Stealing In The Dark: What Dogs Do When We Aren’t Watching

Brett Smith for – Your Universe Online

We often assigned human thoughts, intentions, and feelings to our pets, but we rarely have the scientific evidence to back up the idea that they´re just like us.

However, a new study from a group of researchers based at the Max Planck Institute in Leipzig, Germany has found that dogs will steal food when they think they aren´t being seen, suggesting that dogs understand our point-of-view.

“Humans constantly attribute certain qualities and emotions to other living things,” said co-author Juliane Kaminski, currently with the University of Portsmouth´s Department of Psychology. “We know that our own dog is clever or sensitive, but that´s us thinking, not them.”

“These results suggest humans might be right, where dogs are concerned, but we still can´t be completely sure if the results mean dogs have a truly flexible understanding of the mind and others´ minds. It has always been assumed only humans had this ability,” Kaminski said in a statement.

According to the team´s report, which was just published in the journal Animal Cognition, when a human has forbidden a dog from taking food, dogs are four times more likely to steal that food in a darkened room, suggesting they are aware that humans cannot see them.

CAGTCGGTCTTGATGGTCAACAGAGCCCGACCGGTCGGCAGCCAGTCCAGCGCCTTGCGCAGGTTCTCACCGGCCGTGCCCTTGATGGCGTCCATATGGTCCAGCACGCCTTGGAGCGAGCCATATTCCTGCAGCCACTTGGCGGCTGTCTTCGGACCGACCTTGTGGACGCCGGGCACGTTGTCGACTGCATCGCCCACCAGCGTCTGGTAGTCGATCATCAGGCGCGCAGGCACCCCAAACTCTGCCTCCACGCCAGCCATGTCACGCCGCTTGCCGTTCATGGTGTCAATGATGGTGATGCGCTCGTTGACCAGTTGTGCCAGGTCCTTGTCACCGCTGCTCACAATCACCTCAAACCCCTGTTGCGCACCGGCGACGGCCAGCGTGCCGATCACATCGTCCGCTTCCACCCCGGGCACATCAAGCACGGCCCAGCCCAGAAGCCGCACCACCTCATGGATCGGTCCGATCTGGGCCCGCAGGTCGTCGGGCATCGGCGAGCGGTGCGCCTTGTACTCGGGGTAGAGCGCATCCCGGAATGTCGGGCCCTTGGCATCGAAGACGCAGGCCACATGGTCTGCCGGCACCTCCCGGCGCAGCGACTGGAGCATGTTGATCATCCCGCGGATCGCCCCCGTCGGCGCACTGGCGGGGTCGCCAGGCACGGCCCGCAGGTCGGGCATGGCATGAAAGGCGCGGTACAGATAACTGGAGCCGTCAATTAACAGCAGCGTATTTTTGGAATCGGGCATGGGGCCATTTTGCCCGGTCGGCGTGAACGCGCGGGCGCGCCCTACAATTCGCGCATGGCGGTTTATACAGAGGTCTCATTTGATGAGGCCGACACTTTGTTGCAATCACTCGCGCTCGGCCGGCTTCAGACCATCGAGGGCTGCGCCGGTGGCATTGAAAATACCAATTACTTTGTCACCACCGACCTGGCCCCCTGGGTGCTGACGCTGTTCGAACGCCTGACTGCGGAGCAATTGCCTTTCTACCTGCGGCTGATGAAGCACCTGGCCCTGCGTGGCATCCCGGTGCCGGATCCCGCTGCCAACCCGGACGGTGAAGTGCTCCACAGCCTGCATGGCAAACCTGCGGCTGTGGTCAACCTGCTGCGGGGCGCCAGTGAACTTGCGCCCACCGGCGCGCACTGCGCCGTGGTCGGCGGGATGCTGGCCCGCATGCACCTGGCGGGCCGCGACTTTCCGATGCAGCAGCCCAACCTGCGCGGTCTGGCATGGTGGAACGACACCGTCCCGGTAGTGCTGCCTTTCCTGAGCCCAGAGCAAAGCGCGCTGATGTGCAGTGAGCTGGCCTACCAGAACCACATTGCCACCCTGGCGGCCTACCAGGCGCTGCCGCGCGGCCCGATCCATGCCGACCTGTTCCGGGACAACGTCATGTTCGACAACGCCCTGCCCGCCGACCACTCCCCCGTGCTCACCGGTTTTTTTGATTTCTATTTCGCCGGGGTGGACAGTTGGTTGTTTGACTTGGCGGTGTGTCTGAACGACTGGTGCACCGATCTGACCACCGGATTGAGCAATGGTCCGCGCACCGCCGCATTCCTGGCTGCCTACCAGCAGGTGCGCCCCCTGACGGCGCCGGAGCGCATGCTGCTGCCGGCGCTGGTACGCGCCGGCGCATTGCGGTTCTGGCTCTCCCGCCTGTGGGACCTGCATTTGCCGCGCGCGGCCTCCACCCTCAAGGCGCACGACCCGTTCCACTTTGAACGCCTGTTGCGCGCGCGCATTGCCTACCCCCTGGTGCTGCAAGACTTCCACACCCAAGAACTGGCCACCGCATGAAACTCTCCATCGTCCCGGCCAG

To reach their conclusion, the team ran a series of experiments in a wide range of light conditions. A total of 84 domestic dogs, 42 female and 42 male, that were at least one year old, participated in the tests. They were only selected if they were comfortable in complete darkness, without their owners in the room, and if they were interested in food.

“Some dogs are more interested in by food than others,” Kaminski noted.

In each experiment, a dog was prohibited by a human tester from taking a food sample. In the dark, the dogs not only tended to take more food, but they also took it more readily than when the room was lit.

“That´s incredible because it implies dogs understand the human can´t see them, meaning they might understand the human perspective,” Kaminski said. “The results of these tests suggest that dogs are deciding it´s safer to steal the food when the room is dark because they understand something of the human´s perspective.”

To eliminate any associations between light levels and food availability, the tests were designed to be complex and involved many different variables. While there is no hard evidence indicating how well dogs can see in the dark, the results of this study show that dogs can at least differentiate between light and dark conditions.

Previous research has suggested that chimpanzees know when someone can´t see them and can also remember what observers have seen them do in the past. While it´s unknown if dogs have this same level of cognition, other dog studies have found that they use a human´s eyes when deciding how to behave, and that they cooperate better with more attentive humans.

Kaminski suggested that her team´s latest study could be useful for dog owners, trainers, and first responders who may work alongside man´s best friend.